3. An Excuse To Breathe.

Each time you embark on a virtual adventure take a few moments to breath and give thanks. Try this practice. Before you open your computer sit up and close your eyes.  Imagining a thread is pulling you up from the top of your head from, let your spine straighten. Place you hands on your computer and take three deep breaths. Be attentive to bodily sensations in your nose, lungs, throat etc. Practicing mindfulness before you embark on computer adventures clears your head allowing for a more clearly informed flow of consciousness to navigate the expansive Internet.

4. No Tech Tuesday.

As one of my personal heroes Kevin Kelly said in his book What Technology Wants,

“I continue to keep the cornucopia of technology at arm’s length so that I can more easily remember who I am”.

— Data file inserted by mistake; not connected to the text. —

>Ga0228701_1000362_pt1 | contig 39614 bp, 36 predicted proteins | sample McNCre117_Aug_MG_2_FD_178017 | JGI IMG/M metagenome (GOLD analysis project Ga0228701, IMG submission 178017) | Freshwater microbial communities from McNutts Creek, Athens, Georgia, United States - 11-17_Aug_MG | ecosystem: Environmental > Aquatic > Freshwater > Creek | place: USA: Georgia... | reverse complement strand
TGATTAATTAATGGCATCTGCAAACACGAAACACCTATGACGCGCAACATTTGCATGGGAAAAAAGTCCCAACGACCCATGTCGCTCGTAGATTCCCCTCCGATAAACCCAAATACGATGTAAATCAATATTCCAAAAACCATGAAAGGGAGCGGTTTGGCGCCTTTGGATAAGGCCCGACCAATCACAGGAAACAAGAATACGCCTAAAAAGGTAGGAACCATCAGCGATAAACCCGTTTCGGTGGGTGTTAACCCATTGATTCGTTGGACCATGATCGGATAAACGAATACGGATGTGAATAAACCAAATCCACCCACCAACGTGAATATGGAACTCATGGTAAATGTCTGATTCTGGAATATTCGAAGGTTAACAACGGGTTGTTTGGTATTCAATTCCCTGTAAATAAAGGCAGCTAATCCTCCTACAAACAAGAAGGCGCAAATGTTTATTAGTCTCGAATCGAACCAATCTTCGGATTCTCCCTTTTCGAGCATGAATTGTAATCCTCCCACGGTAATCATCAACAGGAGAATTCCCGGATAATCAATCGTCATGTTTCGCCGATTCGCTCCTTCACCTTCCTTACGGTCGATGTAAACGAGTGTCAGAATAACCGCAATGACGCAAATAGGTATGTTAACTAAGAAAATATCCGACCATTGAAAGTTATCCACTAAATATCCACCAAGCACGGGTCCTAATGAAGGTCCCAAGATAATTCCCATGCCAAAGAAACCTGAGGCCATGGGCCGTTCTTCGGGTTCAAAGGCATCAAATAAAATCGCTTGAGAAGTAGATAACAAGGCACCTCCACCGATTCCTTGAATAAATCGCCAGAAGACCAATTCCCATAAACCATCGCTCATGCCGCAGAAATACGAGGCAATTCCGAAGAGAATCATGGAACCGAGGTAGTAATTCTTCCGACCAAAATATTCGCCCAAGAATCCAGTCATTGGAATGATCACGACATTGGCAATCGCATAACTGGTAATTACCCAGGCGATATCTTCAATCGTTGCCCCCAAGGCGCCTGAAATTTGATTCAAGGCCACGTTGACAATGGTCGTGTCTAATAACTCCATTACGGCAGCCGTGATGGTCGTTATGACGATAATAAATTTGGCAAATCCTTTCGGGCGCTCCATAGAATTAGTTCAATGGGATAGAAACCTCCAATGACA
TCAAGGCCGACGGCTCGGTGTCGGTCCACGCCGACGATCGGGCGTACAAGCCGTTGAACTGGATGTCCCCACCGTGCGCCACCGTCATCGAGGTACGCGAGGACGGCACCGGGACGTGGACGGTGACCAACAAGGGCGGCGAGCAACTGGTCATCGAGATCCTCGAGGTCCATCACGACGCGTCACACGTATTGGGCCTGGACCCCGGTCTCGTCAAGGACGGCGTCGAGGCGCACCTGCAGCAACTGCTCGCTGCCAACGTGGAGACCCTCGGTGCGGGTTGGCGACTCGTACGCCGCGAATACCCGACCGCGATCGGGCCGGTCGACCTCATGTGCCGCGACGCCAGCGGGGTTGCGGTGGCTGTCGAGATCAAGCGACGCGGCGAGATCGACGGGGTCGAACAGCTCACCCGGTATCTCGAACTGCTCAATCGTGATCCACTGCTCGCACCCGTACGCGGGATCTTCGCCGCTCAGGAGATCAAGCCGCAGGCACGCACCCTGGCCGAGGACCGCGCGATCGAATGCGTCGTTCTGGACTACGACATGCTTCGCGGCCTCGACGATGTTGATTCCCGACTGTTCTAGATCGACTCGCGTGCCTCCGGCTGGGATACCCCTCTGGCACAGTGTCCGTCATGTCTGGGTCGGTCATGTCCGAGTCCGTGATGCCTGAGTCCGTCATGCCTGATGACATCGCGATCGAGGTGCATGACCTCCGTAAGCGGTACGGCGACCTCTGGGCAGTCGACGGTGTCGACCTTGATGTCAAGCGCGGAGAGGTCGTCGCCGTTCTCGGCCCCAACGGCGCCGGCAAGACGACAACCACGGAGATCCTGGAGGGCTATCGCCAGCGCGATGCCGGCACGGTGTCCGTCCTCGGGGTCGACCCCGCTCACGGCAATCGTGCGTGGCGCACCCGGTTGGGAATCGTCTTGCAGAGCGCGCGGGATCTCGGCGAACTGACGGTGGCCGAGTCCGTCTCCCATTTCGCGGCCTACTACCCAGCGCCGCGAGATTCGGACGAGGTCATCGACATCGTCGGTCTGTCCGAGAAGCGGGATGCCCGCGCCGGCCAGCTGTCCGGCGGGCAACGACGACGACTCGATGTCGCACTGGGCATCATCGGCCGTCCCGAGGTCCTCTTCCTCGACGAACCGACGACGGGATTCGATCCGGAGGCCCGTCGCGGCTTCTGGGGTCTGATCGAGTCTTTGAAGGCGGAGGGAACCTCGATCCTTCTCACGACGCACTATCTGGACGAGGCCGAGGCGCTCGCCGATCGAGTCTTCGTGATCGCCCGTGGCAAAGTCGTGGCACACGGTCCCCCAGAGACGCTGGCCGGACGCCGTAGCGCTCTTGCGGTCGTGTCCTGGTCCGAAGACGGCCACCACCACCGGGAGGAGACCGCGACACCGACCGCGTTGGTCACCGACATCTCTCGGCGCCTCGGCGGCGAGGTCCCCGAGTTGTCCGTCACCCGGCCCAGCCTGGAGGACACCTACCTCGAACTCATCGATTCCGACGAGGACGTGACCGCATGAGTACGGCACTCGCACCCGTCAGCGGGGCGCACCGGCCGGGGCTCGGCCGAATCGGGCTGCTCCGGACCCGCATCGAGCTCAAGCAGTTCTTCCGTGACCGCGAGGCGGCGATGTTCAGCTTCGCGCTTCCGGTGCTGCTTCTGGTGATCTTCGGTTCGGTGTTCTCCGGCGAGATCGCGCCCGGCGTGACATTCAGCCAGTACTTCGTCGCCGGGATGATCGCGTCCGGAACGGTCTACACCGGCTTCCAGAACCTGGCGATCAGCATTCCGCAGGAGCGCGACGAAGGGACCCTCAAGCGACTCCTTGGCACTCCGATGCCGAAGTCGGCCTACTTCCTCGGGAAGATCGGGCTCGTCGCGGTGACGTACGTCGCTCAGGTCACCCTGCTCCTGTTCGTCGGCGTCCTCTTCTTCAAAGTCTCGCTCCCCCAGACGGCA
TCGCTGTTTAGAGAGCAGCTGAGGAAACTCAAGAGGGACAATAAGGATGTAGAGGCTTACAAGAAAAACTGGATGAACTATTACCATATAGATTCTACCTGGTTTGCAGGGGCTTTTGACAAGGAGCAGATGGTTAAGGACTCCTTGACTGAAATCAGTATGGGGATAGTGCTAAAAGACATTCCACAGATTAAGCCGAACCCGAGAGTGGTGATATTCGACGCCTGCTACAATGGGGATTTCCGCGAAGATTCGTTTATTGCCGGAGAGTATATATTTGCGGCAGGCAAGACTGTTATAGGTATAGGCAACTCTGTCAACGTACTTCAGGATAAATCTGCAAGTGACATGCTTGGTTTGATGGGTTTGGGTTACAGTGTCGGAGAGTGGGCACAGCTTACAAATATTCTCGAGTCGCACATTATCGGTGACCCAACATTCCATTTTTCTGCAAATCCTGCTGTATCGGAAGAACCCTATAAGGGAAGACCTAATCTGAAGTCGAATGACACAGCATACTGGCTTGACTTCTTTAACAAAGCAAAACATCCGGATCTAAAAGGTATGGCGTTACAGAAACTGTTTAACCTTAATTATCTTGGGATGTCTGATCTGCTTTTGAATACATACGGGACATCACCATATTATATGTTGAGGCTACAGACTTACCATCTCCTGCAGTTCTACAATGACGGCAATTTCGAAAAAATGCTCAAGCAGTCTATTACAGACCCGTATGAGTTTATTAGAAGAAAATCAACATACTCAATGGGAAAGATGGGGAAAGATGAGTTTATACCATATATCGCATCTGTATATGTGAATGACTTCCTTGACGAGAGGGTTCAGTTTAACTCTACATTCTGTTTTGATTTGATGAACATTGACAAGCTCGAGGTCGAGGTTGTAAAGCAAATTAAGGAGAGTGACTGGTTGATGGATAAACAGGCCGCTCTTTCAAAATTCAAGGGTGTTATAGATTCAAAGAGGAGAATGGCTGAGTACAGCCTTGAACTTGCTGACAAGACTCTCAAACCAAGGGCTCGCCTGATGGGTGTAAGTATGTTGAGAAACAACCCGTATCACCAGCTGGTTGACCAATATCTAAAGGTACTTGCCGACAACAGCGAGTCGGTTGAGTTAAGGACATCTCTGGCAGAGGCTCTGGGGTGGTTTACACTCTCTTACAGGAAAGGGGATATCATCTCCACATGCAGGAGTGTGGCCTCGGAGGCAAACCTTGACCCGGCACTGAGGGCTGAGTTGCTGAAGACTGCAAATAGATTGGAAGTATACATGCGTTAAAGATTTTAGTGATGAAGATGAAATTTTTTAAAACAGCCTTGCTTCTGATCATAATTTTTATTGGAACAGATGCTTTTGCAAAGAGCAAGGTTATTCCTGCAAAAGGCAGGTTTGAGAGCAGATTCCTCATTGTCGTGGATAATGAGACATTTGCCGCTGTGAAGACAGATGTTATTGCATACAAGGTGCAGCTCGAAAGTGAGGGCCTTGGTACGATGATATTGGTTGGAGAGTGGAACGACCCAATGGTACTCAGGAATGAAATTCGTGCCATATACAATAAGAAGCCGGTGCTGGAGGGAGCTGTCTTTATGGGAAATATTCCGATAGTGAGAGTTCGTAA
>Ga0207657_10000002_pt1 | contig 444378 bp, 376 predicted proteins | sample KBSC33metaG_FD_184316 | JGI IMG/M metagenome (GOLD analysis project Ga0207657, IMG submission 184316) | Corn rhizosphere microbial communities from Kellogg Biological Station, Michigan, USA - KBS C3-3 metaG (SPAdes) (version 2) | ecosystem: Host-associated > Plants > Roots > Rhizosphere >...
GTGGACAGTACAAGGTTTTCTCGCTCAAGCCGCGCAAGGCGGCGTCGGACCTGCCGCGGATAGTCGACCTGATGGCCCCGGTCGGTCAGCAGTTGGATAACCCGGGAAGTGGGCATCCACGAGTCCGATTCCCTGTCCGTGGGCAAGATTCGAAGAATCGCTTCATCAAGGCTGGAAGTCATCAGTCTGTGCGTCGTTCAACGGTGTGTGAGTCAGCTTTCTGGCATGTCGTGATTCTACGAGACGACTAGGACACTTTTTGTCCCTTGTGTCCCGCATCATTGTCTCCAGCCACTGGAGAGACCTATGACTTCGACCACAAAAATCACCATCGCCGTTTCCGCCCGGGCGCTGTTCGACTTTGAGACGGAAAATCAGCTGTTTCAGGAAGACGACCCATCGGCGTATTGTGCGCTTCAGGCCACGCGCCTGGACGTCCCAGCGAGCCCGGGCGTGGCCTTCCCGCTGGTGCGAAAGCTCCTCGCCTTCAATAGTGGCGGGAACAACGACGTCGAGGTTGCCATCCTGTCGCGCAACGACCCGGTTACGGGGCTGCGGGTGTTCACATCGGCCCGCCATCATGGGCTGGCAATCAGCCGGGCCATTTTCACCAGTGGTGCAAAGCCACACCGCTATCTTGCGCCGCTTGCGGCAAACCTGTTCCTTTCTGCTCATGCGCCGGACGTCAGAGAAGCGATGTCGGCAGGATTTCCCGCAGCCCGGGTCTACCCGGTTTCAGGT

Implementing one day week where you intend to (even if you don’t actually follow through) free yourself from the tethers of your computer and cellphone will bring more clarity than you can imagine. All variations of this idea will be of benefit. Sometimes I will turn off my phone for a few days, allowing me to re-tap into my intuition and flow like you wouldn’t believe. Without a phone I am blessed with opportunity to take a minute, breath, and think about what my next move should be- what is the next action for bettering my well being?

Incorporating these practices in my life regularly helps me gain perspective on my self and the world in beautiful and surprising ways. I hope by sharing these simple exercises with you something unexpectedly delightful occurs and/or you (re)learn something about yourself. Try any of these ideas in your own unique way and tell me about it in the comments or on twitter!

_____________________________________________________________________________________________________________________

Emily Casey is passionate about creative expression, hugs, breathing, traveling, and experiencing the natural world. She plays, sings, and dances in the magical mountains of Boulder, Colorado.  Follow her on Twitter.

About elephant journal